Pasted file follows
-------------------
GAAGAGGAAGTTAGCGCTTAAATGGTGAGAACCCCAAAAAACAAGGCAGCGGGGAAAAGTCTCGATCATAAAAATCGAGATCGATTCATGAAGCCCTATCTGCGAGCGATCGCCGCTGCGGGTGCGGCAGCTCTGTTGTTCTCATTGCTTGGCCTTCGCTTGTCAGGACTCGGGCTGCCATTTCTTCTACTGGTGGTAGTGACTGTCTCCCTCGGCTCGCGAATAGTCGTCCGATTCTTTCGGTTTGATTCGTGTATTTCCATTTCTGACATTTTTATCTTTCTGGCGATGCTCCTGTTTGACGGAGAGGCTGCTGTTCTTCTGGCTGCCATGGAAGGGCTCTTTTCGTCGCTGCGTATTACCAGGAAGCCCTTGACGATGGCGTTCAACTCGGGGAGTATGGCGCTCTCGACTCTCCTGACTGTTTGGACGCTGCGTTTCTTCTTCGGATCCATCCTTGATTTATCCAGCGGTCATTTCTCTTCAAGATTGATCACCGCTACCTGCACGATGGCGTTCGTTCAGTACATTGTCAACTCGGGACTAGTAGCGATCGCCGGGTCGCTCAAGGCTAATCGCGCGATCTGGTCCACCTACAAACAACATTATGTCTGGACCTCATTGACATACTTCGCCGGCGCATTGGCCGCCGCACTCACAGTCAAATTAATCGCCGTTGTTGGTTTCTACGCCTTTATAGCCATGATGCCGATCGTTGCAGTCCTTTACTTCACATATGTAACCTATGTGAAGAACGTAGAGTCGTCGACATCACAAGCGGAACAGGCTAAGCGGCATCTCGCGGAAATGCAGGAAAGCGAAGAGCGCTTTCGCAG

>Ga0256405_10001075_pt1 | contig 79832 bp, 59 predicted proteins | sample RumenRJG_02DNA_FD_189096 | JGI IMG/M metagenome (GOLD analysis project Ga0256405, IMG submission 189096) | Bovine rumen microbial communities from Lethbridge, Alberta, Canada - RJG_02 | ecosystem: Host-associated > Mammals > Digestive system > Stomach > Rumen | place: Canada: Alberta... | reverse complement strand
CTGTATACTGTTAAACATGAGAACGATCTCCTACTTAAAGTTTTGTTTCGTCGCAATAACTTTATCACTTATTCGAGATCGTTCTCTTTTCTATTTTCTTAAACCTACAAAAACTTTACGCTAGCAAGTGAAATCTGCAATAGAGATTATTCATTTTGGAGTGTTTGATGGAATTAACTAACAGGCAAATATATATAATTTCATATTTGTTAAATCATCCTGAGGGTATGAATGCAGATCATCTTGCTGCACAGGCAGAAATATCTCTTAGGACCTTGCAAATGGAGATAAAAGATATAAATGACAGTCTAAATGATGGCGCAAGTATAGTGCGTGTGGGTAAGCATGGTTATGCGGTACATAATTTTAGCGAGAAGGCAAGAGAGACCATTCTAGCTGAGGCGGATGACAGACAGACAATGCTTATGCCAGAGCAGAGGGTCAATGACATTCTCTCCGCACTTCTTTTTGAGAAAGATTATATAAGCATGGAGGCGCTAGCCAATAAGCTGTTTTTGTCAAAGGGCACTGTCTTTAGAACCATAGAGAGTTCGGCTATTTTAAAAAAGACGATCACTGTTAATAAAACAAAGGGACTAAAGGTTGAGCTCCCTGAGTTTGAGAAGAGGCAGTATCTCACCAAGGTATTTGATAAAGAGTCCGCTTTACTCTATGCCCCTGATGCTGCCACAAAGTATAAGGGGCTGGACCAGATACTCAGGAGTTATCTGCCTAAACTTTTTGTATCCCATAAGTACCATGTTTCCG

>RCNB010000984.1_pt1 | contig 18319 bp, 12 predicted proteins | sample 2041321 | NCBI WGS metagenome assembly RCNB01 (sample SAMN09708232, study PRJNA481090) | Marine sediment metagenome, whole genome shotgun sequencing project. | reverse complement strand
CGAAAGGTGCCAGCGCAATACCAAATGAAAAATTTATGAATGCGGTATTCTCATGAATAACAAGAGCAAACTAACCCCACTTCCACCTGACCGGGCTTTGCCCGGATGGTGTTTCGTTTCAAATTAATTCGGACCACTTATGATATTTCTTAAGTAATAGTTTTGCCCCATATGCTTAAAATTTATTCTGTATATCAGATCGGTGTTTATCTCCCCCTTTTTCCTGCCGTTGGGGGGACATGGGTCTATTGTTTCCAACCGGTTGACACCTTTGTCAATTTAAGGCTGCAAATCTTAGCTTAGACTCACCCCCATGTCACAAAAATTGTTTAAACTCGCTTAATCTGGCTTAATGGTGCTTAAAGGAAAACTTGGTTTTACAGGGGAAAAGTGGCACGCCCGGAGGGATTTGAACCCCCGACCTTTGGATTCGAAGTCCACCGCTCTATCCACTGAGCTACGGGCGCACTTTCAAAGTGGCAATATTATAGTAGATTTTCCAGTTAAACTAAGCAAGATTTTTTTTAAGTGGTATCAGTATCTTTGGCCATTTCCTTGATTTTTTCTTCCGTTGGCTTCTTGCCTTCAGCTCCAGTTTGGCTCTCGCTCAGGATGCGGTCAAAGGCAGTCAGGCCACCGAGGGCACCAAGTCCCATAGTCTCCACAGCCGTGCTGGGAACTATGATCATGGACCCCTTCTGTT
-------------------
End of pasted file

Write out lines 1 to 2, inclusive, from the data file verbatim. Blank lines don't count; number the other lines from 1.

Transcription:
GAAGAGGAAGTTAGCGCTTAAATGGTGAGAACCCCAAAAAACAAGGCAGCGGGGAAAAGTCTCGATCATAAAAATCGAGATCGATTCATGAAGCCCTATCTGCGAGCGATCGCCGCTGCGGGTGCGGCAGCTCTGTTGTTCTCATTGCTTGGCCTTCGCTTGTCAGGACTCGGGCTGCCATTTCTTCTACTGGTGGTAGTGACTGTCTCCCTCGGCTCGCGAATAGTCGTCCGATTCTTTCGGTTTGATTCGTGTATTTCCATTTCTGACATTTTTATCTTTCTGGCGATGCTCCTGTTTGACGGAGAGGCTGCTGTTCTTCTGGCTGCCATGGAAGGGCTCTTTTCGTCGCTGCGTATTACCAGGAAGCCCTTGACGATGGCGTTCAACTCGGGGAGTATGGCGCTCTCGACTCTCCTGACTGTTTGGACGCTGCGTTTCTTCTTCGGATCCATCCTTGATTTATCCAGCGGTCATTTCTCTTCAAGATTGATCACCGCTACCTGCACGATGGCGTTCGTTCAGTACATTGTCAACTCGGGACTAGTAGCGATCGCCGGGTCGCTCAAGGCTAATCGCGCGATCTGGTCCACCTACAAACAACATTATGTCTGGACCTCATTGACATACTTCGCCGGCGCATTGGCCGCCGCACTCACAGTCAAATTAATCGCCGTTGTTGGTTTCTACGCCTTTATAGCCATGATGCCGATCGTTGCAGTCCTTTACTTCACATATGTAACCTATGTGAAGAACGTAGAGTCGTCGACATCACAAGCGGAACAGGCTAAGCGGCATCTCGCGGAAATGCAGGAAAGCGAAGAGCGCTTTCGCAG

>Ga0256405_10001075_pt1 | contig 79832 bp, 59 predicted proteins | sample RumenRJG_02DNA_FD_189096 | JGI IMG/M metagenome (GOLD analysis project Ga0256405, IMG submission 189096) | Bovine rumen microbial communities from Lethbridge, Alberta, Canada - RJG_02 | ecosystem: Host-associated > Mammals > Digestive system > Stomach > Rumen | place: Canada: Alberta... | reverse complement strand